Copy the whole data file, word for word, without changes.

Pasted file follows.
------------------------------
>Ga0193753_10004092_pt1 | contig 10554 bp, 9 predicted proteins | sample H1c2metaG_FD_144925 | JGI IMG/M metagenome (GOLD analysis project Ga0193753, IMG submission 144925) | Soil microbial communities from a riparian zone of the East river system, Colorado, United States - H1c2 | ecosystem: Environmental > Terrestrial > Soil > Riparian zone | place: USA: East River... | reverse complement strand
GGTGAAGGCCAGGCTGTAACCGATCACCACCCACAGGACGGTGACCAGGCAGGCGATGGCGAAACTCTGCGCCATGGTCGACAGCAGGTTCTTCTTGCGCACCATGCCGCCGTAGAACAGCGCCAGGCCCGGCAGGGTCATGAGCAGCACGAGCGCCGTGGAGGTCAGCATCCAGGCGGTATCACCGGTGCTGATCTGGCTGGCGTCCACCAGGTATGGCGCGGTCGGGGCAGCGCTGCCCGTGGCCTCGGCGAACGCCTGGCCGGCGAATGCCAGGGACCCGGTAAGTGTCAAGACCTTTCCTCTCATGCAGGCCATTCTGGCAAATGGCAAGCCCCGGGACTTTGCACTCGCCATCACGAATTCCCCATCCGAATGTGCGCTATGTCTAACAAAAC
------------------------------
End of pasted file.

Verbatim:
>Ga0193753_10004092_pt1 | contig 10554 bp, 9 predicted proteins | sample H1c2metaG_FD_144925 | JGI IMG/M metagenome (GOLD analysis project Ga0193753, IMG submission 144925) | Soil microbial communities from a riparian zone of the East river system, Colorado, United States - H1c2 | ecosystem: Environmental > Terrestrial > Soil > Riparian zone | place: USA: East River... | reverse complement strand
GGTGAAGGCCAGGCTGTAACCGATCACCACCCACAGGACGGTGACCAGGCAGGCGATGGCGAAACTCTGCGCCATGGTCGACAGCAGGTTCTTCTTGCGCACCATGCCGCCGTAGAACAGCGCCAGGCCCGGCAGGGTCATGAGCAGCACGAGCGCCGTGGAGGTCAGCATCCAGGCGGTATCACCGGTGCTGATCTGGCTGGCGTCCACCAGGTATGGCGCGGTCGGGGCAGCGCTGCCCGTGGCCTCGGCGAACGCCTGGCCGGCGAATGCCAGGGACCCGGTAAGTGTCAAGACCTTTCCTCTCATGCAGGCCATTCTGGCAAATGGCAAGCCCCGGGACTTTGCACTCGCCATCACGAATTCCCCATCCGAATGTGCGCTATGTCTAACAAAAC